Across the Bay

Monday, August 08, 2005

The Middle East as It Really Is

I was going to address this in my upcoming post on Hizbullah (and I indeed will still do so), but Michael Young beat me to it at Hit and Run.

One of my points was going to be how the veil of Arab nationalism has been lifted from the ME to show what's been lying beneath all these years. As Michael put it:

The Arab states, in concealing for decades domestic sectarian and tribal divisions under an iron curtain of imposed nationalist unanimity (both inside states and within a broad purported "Arab nation"), must now look warily at a reality telling a different story, where sectarian and ethnic identities often prevail.

In Iraq, we're witnessing the consequences of this daily. In Syria, Alawites can no longer purport to be as one with Sunnis under the great Baathist tent, since the levers of power are not only in Alawite hands, but actually in the hands of the Assad family. In Saudi Arabia and Bahrain, Shiites remain second-class citizens, despite halting efforts to give them some rights. In fact, in many parts of the Arab world the nation-state format offers few convincing solutions to the myriad social and political cleavages.

One could add the recent clashes in Syria between Alawis and Ismailis. No wonder Buthaina Shaaban's been screaming Arab nationalism like there's no tomorrow.

But Anwar al-Bunni said it well in that interview with Joe Pace (see a couple of posts below):

The regime’s political strategy depends on planting landmines throughout society. But the mine doesn’t explode if you place your leg on it—it explodes when you remove your leg from it. The regime planted the land mines then placed their legs on them so that if the regime goes, the society will explode. We can expect the same thing that happened in Lebanon to happen here. We suffer from the same problems of competing nationalisms, sectarianism, and extremism. So we are held hostage by a regime that says to us “if I leave, the world will end. You’ll suffer through civil war. Best leave me in place.”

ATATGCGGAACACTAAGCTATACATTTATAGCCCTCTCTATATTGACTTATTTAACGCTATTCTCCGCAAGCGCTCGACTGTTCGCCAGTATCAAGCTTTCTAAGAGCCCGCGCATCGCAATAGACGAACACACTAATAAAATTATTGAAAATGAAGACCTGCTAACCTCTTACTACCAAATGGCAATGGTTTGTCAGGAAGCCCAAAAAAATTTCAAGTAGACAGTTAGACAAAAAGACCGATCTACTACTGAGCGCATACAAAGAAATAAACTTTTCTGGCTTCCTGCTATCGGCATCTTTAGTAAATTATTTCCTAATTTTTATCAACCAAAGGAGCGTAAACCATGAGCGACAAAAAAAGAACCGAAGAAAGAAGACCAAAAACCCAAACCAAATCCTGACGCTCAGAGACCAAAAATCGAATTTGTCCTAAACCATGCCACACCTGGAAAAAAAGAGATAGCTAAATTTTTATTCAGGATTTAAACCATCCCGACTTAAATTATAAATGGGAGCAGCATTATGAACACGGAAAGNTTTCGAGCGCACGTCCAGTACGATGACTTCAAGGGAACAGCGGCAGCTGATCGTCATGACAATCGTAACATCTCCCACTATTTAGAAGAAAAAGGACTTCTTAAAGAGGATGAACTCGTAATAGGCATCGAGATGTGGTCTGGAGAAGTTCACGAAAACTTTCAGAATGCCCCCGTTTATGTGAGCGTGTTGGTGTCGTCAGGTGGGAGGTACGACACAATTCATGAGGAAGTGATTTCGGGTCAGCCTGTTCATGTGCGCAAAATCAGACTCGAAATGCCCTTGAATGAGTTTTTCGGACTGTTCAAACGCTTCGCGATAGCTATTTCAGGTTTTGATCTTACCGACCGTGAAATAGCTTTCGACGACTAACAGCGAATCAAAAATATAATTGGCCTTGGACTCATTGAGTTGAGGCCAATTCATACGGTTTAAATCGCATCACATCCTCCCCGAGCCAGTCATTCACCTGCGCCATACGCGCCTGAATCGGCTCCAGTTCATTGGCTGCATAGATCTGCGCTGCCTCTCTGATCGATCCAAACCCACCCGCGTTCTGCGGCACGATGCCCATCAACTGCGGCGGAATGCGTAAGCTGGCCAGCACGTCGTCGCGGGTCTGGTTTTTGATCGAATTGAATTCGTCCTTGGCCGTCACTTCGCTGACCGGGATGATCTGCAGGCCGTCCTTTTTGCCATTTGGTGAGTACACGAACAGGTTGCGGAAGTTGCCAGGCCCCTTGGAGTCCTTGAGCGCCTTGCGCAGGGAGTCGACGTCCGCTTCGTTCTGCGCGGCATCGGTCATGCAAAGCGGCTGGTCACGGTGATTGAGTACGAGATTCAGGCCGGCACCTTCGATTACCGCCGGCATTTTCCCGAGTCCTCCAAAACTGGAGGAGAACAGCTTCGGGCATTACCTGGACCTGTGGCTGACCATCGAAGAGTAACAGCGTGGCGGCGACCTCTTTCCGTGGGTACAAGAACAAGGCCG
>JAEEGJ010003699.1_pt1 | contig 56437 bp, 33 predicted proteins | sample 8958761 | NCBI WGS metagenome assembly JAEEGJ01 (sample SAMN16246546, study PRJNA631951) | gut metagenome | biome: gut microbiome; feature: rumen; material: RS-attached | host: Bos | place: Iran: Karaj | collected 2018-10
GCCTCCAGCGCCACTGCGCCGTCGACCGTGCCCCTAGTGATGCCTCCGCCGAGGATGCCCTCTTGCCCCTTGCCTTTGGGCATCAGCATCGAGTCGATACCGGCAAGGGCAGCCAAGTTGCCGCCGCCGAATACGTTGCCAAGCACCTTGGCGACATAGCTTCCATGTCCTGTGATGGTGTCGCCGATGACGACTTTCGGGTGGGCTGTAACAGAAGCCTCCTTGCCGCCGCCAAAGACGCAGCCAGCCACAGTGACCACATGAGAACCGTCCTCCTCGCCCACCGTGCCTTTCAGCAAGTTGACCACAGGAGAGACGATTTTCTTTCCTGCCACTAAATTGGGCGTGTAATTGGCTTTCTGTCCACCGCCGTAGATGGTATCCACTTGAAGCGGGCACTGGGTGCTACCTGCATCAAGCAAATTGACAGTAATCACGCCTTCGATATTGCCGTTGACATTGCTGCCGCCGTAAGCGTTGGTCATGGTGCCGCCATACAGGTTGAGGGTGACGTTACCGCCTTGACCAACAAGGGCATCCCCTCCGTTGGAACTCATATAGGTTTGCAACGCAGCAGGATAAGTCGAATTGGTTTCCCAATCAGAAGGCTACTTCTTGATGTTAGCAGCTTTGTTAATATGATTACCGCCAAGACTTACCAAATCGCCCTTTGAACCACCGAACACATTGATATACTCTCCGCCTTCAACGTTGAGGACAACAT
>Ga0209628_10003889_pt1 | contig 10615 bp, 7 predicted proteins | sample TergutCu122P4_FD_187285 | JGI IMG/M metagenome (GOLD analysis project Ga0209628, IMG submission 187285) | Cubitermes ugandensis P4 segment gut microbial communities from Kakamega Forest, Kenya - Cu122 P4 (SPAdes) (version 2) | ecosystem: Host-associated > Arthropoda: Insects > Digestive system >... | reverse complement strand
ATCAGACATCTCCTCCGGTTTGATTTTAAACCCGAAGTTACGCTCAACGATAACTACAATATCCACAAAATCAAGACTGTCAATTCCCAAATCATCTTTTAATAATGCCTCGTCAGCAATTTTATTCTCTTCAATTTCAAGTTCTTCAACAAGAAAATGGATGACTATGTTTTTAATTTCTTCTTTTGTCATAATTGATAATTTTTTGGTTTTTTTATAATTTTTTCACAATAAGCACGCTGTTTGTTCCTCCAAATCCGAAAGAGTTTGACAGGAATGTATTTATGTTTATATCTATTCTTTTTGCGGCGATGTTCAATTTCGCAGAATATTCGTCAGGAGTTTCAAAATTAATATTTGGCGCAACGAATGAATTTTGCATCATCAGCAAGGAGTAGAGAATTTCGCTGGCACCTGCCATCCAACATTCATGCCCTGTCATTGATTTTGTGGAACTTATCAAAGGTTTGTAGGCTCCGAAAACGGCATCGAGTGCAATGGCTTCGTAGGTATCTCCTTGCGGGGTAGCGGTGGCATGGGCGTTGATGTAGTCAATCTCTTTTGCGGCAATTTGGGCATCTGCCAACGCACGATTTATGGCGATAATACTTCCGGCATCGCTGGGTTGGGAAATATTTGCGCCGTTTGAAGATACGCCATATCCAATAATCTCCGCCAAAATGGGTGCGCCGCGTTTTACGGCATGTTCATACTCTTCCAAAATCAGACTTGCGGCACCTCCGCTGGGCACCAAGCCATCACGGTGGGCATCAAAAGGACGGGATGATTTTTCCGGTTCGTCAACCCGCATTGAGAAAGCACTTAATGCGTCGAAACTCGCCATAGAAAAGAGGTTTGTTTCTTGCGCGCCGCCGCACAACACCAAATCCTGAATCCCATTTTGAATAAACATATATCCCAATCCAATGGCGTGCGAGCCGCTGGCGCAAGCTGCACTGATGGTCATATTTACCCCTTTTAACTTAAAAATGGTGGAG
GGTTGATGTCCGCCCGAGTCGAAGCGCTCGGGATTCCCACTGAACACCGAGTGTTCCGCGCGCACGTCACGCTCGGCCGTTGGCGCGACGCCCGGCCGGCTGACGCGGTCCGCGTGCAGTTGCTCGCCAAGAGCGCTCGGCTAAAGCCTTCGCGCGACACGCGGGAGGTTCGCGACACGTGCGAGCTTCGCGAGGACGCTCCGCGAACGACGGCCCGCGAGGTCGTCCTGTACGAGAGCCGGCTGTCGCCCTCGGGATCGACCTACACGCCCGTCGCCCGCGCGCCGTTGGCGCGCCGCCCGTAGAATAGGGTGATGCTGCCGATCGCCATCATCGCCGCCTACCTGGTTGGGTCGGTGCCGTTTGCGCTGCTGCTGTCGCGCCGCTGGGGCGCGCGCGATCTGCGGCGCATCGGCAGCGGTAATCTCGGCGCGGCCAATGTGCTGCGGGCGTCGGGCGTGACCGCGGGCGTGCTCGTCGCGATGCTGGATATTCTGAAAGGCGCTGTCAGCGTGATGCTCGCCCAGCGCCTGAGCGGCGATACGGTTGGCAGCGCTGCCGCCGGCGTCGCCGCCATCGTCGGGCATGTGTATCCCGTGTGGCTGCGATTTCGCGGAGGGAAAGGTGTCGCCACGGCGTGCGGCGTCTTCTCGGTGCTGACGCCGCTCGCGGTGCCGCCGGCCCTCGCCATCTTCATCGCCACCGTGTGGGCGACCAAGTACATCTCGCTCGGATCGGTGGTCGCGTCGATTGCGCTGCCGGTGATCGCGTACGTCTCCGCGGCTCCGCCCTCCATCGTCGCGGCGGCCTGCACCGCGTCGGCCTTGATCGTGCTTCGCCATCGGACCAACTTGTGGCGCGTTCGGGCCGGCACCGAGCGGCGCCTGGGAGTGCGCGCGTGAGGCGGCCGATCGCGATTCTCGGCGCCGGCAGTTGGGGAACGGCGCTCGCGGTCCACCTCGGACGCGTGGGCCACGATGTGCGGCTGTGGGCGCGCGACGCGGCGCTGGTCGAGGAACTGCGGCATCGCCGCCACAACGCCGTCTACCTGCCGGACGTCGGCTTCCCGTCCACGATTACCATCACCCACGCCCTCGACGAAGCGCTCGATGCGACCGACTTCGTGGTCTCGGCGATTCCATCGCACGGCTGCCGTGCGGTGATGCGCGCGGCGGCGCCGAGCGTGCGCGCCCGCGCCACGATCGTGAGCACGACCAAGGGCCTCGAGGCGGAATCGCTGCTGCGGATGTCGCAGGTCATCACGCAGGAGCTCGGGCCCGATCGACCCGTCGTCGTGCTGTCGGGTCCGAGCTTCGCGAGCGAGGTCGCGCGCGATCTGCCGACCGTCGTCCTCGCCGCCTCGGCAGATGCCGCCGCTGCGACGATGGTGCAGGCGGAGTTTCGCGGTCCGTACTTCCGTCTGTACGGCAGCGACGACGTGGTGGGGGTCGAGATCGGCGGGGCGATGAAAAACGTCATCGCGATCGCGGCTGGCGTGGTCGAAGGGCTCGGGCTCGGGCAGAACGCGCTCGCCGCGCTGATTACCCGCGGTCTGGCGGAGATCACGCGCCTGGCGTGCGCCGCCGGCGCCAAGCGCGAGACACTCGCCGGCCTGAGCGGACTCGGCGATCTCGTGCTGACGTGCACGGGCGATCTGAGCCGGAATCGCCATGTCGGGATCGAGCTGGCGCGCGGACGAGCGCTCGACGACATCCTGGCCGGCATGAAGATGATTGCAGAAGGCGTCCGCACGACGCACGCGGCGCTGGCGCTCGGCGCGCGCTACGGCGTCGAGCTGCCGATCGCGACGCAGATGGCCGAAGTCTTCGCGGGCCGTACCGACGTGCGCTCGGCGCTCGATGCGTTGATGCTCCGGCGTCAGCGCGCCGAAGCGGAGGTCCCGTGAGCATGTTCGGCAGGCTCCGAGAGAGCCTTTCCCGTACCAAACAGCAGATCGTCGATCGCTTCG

We need to mobilize the people to build a new society and minimize the potential for this explosion. But nothing is free. No country can progress without paying a price, be it blood or civil war. Even America had to undergo civil war before it could become a great power—hundreds of people had to die. Europe had to suffer through the Second World War to become what it is today. Big changes require big prices. But we need to work to minimize the price we will have to pay for progress.

Here's where the oft-maligned Lebanon comes in. Again, I quote Michael:

Lebanon alone, while suffering from the same problems as elsewhere, acknowledged this reality by creating a sectarian system. Though much maligned by Arab nationalists and their cheerleaders, it may be a way for the future.

To anticipate my upcoming post, I believe Hizbullah's weapons function in no small part within this matrix. That's why I think anyone speaking about deconfessionalization and majoritarianism doesn't understand Lebanon or the ME. Michael goes on: